A recent House Committee panel hearing centered on FDA draft guidelines for the use of medical antibiotics in livestock. Rod Bain reports.
Recently, the Food and Drug Administration issued a draft recommendation on the subject of animal antibiotics in livestock and the possible connection antibiotic resistance in both humans and animals.
In the draft guidance, FDA concludes that the overall weight of evidence, to date, supports the conclusion that using medically important antimicrobial drugs for production purposes isn’t in the best interest of protecting and promoting public health” according to testimony offered by
Food and Drug Administration Deputy Commissioner Joshua Sharfstein before a House Energy and Commerce Committee Panel on the subject.
Among those providing input on this draft recommendation was USDA. And according to USDA Chief Veterinarian John Clifford…”USDA believes that it is likely the use of antimicrobials in animal agriculture does lead to some cases of antimicrobial resistance in humans and in animals themselves, and that we must use medically important antimicrobials judicially.”
And while Clifford notes that judicious use of some medically important antibiotics such as those used in treatment control and prevention of animal health diseases should be considered in preventing antibiotic resistance, when it comes to antimicrobials also known as growth promoters, used by the livestock industry…”there are antimicrobials that are used that have no analogue being used in human medicine, and should not be of concern unless there’s proven evidence to the human side. Our position is that, with regards to judicious use of medically important antibiotics, we’re talking about treatment, control and prevention of animal health issues and disease.”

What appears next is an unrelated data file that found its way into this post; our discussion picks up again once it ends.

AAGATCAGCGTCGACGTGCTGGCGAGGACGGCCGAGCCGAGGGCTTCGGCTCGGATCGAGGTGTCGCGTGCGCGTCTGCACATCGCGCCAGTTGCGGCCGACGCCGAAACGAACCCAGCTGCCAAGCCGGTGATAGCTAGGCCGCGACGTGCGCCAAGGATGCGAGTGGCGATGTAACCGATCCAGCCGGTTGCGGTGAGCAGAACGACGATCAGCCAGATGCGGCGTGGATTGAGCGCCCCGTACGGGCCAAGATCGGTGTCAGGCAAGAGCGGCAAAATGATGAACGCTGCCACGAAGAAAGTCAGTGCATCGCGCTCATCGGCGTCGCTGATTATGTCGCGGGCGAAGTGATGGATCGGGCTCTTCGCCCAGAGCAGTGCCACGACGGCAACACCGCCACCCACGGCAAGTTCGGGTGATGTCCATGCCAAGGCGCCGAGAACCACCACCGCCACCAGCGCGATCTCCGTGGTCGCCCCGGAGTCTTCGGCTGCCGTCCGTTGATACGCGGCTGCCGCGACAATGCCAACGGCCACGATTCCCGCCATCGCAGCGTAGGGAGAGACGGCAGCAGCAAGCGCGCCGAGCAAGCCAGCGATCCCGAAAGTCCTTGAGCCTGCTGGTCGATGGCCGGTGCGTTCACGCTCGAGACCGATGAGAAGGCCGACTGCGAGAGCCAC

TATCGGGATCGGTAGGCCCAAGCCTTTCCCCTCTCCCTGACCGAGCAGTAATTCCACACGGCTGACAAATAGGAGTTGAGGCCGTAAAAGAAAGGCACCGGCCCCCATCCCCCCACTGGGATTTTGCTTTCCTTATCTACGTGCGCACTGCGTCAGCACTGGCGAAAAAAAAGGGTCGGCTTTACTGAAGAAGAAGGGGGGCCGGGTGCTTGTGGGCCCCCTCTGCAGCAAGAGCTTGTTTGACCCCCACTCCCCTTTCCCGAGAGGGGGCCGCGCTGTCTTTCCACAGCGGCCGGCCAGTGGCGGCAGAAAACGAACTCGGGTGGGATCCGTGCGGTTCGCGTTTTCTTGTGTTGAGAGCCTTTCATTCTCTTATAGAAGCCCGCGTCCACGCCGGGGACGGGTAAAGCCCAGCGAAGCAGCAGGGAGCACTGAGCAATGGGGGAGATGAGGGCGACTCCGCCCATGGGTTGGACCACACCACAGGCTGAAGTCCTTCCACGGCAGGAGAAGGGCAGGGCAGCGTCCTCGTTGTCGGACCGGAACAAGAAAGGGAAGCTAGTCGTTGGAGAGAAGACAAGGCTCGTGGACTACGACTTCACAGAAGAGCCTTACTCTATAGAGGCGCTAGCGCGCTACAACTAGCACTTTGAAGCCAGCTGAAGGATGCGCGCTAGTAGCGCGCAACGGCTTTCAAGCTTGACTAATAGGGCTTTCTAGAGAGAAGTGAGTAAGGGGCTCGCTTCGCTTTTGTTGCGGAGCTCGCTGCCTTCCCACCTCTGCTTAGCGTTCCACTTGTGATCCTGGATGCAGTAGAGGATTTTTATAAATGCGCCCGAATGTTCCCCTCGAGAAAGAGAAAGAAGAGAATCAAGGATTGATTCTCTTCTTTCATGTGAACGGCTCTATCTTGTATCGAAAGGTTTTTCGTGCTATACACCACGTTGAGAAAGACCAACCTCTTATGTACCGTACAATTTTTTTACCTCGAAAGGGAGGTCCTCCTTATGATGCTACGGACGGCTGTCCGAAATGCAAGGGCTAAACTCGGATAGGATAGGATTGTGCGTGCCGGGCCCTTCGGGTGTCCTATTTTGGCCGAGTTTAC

Clifford says USDA believes policy decisions must be science based, must include research and must include partnership with other federal agencies…”what constitutes judicious use and how it applies is the central question to this debate. This must be answered with sound scientific evaluation and with data-based decision making. USDA’s working to conduct surveillance and research and a number of agencies within the department are actively engaged on projects to better understand the issue.”
And the chief veterinarian says USDA also plans to make veterinary experts available to provide for veterinarians and producers…” this nation’s farmers and ranchers want to do the right thing. If we provide them with the resources and information so that they can make informed decisions they will do the right thing.”